San Juan Island and the town of Friday Harbor are abuzz with tourists during the summer, with backpackers and visitors swarming the downtown with every ferry arrival. Many come to see the two parks that were encampments for British and American soldiers in the 1860s during the “Pig War”. But Friday Harbor also has a lively nightlife, with a brew-pub, several restaurants and a harbor area that is lively with socializing boaters. And during the day it’s a center for cyclists, kayakers, divers and whale watchers.
The Pig War
In December 1853, Hudson’s Bay Company would move a group of settlers and sheep to San Juan Island to help support its claim that the island was British territory. Americans would respond immediately, sending tax collectors to the island but failing to collect anything. One of the settlers was a Hawaiian native, Joseph Poalie, nicknamed Joe Friday, who raised sheep in the “New Station” settlement that would become Friday Harbor.
View of Friday Harbor from an arriving ferry
Colonial officials would threaten to arrest Cutlar and American settlers appealed to military officers for support. By July 27, Capt. George E. Pickett would land with 66 men and within two weeks he would have an additional 100 reinforcements. While British naval commanders would balk at starting a war over a pig, three warships were brought into the area.
The Americans located 14 cannon among earthen structures at what is now American Camp. The earth redoubt was built by Lt. Henry Martyn Roberts, an Army engineer who would later become famous for writing “Roberts Rules of Order” for parliamentary meetings.
President Buchanan would send Gen. Winfield Scott to contain the conflict and by November, 1859 Scott would negotiate a temporary agreement with James Douglas, governor of the Crown Colony of British Columbia. Both sides would withdraw reinforcements and the British could keep a warship in Griffin Bay under a joint military occupation. The English would not put soldiers ashore at what is now English Camp in Westcott Bay on the northwest corner of the island until March, 1860.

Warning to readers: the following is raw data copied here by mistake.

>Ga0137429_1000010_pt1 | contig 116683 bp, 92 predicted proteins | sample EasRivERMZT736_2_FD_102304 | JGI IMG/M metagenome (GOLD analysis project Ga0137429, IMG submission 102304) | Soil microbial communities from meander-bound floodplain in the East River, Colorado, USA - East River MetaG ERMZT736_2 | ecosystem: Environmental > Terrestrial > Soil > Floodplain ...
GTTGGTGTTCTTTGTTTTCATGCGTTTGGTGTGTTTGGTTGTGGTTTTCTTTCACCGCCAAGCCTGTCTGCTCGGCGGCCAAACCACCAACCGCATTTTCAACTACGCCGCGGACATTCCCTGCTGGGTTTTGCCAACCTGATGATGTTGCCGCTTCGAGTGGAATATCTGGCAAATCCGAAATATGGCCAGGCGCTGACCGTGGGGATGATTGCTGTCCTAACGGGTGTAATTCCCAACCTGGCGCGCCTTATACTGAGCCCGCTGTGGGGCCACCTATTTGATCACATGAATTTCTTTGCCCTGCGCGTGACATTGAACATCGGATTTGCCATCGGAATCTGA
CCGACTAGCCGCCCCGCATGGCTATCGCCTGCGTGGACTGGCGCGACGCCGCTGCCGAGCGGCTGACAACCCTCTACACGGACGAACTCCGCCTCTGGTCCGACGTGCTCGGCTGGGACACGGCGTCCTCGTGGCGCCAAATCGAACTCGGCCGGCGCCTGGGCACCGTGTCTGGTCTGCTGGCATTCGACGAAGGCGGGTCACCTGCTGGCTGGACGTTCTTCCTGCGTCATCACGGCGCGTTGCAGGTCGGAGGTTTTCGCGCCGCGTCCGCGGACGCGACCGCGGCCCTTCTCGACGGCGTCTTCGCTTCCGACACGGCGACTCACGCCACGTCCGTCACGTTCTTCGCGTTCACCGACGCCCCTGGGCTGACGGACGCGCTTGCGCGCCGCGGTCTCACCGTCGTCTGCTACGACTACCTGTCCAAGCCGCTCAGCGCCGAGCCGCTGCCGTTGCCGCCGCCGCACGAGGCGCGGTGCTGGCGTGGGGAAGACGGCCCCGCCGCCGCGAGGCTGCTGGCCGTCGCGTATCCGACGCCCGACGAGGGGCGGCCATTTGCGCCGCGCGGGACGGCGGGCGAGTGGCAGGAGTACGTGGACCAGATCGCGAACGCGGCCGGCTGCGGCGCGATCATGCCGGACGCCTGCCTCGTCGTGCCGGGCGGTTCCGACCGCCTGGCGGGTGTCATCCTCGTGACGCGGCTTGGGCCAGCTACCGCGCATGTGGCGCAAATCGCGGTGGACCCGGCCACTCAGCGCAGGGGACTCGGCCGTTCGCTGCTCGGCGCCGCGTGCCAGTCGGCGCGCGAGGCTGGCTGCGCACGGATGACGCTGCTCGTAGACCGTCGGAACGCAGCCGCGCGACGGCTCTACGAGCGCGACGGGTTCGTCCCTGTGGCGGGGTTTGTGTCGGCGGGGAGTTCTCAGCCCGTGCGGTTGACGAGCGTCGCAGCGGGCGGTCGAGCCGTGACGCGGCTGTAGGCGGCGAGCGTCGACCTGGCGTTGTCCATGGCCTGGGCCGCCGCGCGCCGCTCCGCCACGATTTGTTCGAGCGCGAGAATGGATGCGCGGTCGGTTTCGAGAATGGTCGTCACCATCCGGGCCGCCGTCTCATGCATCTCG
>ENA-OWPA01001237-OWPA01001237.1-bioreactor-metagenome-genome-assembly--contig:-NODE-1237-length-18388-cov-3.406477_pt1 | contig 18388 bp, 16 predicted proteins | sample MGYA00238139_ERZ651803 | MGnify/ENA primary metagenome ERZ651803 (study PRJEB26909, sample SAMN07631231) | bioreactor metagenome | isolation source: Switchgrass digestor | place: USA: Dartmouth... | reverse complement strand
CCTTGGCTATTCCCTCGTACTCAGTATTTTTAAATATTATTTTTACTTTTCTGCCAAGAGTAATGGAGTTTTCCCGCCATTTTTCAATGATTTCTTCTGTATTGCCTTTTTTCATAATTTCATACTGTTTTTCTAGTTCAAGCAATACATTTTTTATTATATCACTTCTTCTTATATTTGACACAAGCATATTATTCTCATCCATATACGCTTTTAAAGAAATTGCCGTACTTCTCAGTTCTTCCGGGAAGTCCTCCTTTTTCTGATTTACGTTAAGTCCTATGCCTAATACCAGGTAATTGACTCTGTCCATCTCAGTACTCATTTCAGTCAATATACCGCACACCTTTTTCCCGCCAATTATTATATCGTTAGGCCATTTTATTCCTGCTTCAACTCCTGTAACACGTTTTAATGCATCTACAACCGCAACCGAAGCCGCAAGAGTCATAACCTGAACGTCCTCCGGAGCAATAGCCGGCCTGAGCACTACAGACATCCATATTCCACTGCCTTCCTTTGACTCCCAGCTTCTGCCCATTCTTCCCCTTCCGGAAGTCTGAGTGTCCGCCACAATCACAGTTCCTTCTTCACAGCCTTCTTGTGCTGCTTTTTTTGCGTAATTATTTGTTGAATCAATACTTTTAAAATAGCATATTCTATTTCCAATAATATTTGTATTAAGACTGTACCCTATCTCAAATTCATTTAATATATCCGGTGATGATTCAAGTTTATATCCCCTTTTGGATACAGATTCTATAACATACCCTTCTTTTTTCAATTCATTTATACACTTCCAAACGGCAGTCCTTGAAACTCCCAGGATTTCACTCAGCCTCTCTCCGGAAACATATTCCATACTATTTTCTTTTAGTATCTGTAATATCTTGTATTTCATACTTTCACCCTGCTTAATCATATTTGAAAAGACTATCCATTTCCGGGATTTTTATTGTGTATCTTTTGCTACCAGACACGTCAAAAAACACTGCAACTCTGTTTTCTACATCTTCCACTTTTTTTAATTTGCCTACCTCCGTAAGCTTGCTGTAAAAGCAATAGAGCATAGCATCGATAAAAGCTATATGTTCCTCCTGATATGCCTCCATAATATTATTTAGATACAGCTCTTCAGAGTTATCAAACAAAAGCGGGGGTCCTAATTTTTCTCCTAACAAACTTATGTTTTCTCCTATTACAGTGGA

The dispute would take a back burner to the American Civil War and not be settled until 1871, when Kaiser Wilhelm of Germany arbitrated the border as Haro Strait, between San Juan Island and Vancouver Island.
George Pickett would go on the fame leading the fatal charge at Gettysburg during the third day of that battle. HBC would leave behind the main north-south road across the island that is now Military Road. Its Belle Vue Farm was adjacent to American Camp at the south end of the island and Charles Griffin’s name stays attached to the bay just east of American Camp.
Roche Harbor development
Limestone deposits on the northwest corner of San Juan Island were once part of the ocean floor but were gradually lifted above sea level as the islands’ tectonic plate crashed into the west coast of the American continent. The first residents to use the limestone to create concrete were English soldiers stationed at English Camp during the 1860s. Other settlers, including Lyman Cutlar, would also attempt to exploit the deposits around Lime Kiln Point.
Industrial development of the lime would come after John S. McMillin purchased the land around Roche Harbor and started the Tacoma and Roche Harbor Lime Co. in 1886. McMillin would become one of the richest Americans of his time, building a fleet of ships to carry the lime to ports as far away as San Francisco and building the Hotel de Haro on the site of the old Hudson Bay Co. trading post. At its peak McMillin’s company would employ 800 people.
The hotel remains, as does McMillin, whose remains are buried in a nearby mausoleum a short hike from the docks.
Places to visit
The San Juan Historical Museum is at 405 Price Street, not too far from the airport. And you won’t have much trouble spotting the airport, as prevailing winds have airplanes landing over the town most of the time. Friday Harbor was the home of aviation author Ernest Gann (“The High and the Mighty” and “Fate is the Hunter”) until his death in 1991. The café at the airport is “Ernie’s Café” and it has mementos of his career.
- You can stop on the east side of the airport and watch planes land from a viewpoint above the runway.
- You will see Griffin Bay and the San Juan Channel the way the Hudson Bay Co. settlers did from Belle Vue Farm.
- Turtleback Mountain on Orcas Island takes on its turtle shape from viewpoints near American Camp.
- Arriving at American Camp you’ll see the Straits of San Juan de Fuca before you, Victoria to the west, and on a clear day Port Angeles to the south (at the base of the Olympic Mountains).
- American Camp itself overlooks the kelp beds at the south end of the island. The kelp attracts salmon and the salmon attract Orca whales but you’ll need binoculars to see any marine mammals.
- You may see golden fox patrolling the hillsides hunting for rabbits or deer grazing on the grass prairies.
American Camp has an interpretive center near the site of what were once the base barracks. The National Park Service’s “American Camp: A Historic Guided Walk” is an excellent overview.
This portion of the island is sunny and dry, getting less than half the annual rainfall of British camp, only 10 miles away. Southeastern San Juan Island and Cattle Point lie in the Olympic Mountain rain shadow. It makes it an excellent place to picnic.
The area on both sides of Cattle Point Road are part of the park. Trails run down to Jakles Lagoon on Griffin Bay but make sure that you take water, as the hikes can be hot and dry. A road also runs down to the beach from an access road about ½ mile past the interpretive center.
Access off Cattle Point Road is on False Bay Drive, which runs west. A short portion of the road is a gravel road that is maintained enough to be useable by cyclists.